Both immigrants and IT startups suffer in Swedish housing shortage

Tue Jan 12, 2016 11:10am EST
 
Email This Article |
Share This Article
  • Facebook
  • LinkedIn
  • Twitter
| Print This Article | Single Page
[-] Text [+]

By Daniel Dickson and Violette Goarant

STOCKHOLM (Reuters) - Despite its robust economic growth, Sweden is facing a housing shortage that affects rich and poor alike; immigrants are sometimes living five to a room and employees in the booming tech sector have also struggled to find suitable accommodation.

A housing shortage has sharply pushed up property prices in Sweden as well as in Norway and inflated Nordic household debt to the highest levels in the OECD. There are fears that a housing bubble could endanger financial stability in the region.

With more than a million refugees arriving in Europe over the last year, Sweden has struggled to reconcile one of the fastest growing populations in the European Union with some of the highest construction costs.

Many are paying the price.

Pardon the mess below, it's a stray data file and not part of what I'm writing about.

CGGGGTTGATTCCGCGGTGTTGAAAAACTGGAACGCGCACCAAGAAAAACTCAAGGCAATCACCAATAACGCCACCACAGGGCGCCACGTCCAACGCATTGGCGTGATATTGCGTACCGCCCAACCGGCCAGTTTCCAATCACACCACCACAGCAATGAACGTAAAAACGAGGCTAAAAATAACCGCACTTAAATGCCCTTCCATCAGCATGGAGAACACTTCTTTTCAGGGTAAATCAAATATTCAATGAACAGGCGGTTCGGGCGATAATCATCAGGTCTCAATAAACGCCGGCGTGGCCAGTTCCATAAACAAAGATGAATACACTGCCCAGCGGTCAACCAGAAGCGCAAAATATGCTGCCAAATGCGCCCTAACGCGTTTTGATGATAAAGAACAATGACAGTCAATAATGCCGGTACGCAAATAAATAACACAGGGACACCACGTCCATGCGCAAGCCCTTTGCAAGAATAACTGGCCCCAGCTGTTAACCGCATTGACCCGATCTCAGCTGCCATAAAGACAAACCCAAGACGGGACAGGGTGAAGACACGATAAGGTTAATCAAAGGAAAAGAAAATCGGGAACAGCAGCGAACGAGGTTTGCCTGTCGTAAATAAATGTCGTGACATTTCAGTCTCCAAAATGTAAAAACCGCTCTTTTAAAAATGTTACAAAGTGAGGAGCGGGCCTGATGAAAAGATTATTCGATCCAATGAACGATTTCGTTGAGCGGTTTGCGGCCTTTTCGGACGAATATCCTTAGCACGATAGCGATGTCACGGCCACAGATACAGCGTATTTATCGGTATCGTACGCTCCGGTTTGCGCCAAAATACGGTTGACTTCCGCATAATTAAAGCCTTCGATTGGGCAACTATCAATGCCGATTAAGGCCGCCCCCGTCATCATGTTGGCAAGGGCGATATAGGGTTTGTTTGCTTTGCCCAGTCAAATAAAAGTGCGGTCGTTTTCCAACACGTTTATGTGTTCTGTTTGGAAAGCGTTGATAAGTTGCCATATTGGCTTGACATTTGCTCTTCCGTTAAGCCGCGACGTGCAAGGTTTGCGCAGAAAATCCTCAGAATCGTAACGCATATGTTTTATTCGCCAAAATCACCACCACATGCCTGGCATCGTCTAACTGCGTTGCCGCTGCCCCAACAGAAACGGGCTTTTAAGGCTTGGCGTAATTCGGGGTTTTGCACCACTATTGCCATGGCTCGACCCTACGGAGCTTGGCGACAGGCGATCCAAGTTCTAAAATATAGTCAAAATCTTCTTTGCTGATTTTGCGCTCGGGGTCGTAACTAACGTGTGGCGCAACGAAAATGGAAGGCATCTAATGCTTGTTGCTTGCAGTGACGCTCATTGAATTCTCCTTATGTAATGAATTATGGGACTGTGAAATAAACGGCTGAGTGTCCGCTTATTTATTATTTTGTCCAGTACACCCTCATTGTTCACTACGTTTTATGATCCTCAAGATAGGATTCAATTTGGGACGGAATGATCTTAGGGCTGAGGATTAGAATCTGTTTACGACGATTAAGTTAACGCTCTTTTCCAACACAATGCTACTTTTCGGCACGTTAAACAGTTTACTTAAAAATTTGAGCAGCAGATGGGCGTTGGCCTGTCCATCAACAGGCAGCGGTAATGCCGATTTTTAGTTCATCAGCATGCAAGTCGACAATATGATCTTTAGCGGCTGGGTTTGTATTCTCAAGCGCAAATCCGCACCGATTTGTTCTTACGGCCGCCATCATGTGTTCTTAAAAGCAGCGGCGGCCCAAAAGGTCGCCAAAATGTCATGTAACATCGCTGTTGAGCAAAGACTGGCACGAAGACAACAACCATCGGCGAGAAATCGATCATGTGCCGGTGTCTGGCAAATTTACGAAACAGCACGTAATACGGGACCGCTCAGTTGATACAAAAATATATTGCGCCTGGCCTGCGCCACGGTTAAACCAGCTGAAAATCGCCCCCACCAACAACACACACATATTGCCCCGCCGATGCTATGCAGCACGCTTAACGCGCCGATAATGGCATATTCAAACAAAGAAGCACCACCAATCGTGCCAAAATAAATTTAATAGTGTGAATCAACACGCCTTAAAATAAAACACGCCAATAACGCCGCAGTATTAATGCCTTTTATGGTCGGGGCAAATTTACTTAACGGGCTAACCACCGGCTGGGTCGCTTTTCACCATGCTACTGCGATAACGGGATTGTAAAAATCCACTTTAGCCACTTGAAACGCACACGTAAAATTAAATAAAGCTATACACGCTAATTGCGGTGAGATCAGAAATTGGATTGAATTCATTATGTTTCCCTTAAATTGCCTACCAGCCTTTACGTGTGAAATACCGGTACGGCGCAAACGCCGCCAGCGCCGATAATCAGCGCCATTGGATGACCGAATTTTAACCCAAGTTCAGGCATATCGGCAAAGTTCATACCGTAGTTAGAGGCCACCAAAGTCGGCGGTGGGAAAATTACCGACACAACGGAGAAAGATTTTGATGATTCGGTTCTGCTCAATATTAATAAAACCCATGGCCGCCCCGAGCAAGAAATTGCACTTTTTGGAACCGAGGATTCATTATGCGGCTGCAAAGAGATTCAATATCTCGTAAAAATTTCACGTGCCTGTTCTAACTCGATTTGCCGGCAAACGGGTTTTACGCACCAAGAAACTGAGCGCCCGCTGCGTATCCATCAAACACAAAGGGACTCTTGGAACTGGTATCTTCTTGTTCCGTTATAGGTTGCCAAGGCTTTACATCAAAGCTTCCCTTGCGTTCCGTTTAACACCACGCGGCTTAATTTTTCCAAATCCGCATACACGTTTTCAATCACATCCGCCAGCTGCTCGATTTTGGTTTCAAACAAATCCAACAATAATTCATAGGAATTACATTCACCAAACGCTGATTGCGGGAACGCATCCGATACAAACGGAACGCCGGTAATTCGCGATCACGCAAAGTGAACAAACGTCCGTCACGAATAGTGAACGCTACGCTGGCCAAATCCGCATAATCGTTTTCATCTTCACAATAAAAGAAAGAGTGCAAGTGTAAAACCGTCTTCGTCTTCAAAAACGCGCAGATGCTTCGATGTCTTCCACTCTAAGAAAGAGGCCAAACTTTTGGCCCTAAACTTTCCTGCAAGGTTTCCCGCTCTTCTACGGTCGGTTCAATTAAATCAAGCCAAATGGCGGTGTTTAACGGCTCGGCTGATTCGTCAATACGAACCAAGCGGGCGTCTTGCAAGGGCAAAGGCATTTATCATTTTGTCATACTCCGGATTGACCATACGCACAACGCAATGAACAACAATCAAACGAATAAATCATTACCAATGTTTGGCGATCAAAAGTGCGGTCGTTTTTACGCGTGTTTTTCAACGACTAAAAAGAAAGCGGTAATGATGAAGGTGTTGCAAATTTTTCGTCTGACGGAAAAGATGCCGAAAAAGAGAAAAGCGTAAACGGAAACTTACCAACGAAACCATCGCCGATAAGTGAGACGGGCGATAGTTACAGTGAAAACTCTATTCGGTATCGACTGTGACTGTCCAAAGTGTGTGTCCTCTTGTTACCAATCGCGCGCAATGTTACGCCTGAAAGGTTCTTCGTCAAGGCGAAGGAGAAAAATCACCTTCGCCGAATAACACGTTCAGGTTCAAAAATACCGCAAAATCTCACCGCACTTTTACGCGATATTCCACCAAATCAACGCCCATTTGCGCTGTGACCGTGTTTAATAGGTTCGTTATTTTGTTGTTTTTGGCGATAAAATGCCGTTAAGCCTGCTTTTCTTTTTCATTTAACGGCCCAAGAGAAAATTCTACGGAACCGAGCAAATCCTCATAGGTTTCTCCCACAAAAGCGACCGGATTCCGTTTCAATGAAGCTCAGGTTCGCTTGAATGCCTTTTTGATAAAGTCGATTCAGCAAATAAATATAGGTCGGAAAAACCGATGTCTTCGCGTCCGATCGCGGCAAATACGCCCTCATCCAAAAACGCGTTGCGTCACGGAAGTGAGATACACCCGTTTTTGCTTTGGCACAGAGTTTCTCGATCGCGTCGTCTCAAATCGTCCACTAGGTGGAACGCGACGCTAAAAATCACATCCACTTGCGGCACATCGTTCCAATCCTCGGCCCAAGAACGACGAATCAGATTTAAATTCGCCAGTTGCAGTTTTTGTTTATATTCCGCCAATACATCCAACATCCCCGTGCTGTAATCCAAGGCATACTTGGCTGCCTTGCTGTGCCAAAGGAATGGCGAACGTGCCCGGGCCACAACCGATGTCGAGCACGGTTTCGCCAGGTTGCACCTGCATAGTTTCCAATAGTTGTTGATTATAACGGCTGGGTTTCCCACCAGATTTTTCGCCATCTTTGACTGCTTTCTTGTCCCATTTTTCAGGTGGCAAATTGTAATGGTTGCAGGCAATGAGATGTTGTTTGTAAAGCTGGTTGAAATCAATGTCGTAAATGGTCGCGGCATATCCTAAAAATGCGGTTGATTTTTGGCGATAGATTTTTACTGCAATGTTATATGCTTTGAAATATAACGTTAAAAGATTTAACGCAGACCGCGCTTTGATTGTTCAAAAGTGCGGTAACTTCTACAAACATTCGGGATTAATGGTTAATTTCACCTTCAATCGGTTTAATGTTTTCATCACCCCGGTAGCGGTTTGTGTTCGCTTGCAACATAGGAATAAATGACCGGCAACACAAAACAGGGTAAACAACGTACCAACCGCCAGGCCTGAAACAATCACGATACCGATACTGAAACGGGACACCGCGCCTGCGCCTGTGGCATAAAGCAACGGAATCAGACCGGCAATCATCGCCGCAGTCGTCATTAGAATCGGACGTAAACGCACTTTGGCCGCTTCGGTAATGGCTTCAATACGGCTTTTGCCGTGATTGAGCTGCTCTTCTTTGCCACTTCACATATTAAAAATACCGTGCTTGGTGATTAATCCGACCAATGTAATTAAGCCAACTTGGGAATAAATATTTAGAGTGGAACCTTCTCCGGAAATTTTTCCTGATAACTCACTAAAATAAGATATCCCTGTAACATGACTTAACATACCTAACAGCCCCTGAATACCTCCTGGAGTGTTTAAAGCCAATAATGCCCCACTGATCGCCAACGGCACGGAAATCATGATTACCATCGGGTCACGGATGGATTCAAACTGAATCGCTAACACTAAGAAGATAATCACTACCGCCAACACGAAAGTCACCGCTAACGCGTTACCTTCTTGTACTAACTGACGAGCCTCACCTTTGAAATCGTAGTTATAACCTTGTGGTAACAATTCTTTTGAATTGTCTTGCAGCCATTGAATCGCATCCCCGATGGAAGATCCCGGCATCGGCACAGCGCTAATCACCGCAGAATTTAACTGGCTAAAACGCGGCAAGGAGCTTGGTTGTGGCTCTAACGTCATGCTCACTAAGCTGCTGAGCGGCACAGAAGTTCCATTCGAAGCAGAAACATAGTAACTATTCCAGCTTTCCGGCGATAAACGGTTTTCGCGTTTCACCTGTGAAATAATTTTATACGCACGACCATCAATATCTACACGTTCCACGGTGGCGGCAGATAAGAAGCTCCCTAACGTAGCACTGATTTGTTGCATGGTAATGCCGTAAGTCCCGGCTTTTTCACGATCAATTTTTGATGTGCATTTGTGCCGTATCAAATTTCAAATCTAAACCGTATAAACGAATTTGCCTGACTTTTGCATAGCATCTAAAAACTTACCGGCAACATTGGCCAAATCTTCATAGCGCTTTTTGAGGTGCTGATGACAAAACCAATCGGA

"If I needed to go to the toilet in the morning, I would have to wake up one hour earlier for my turn," said Jean, 48, who fled Syria three years ago. He moved with his wife and five children from one crowded apartment to another, sometimes sleeping 10 in two bedrooms, before finding a permanent flat close to Stockholm.

A report from Sweden's National Board of Housing, Building and Planning said housing issues were harming integration of immigrants, worsening school results, leading to higher rates of crime and health issues like respiratory problems.

The lack of housing is also putting off businesses.

In Stockholm, where a one-bedroom "basement flat" with almost no natural light is on the market for 7.5 million crowns ($880,000) and black market rental contracts cost hundreds of thousands, the housing market was too much for German start-up Cuponation, an Internet company that helps consumers find discounted goods.   Continued...

 
A woman walks past a housing block in the Husby suburb of Stockholm, Sweden, in this April 7, 2014 file picture.  REUTERS/Ints Kalnins/Files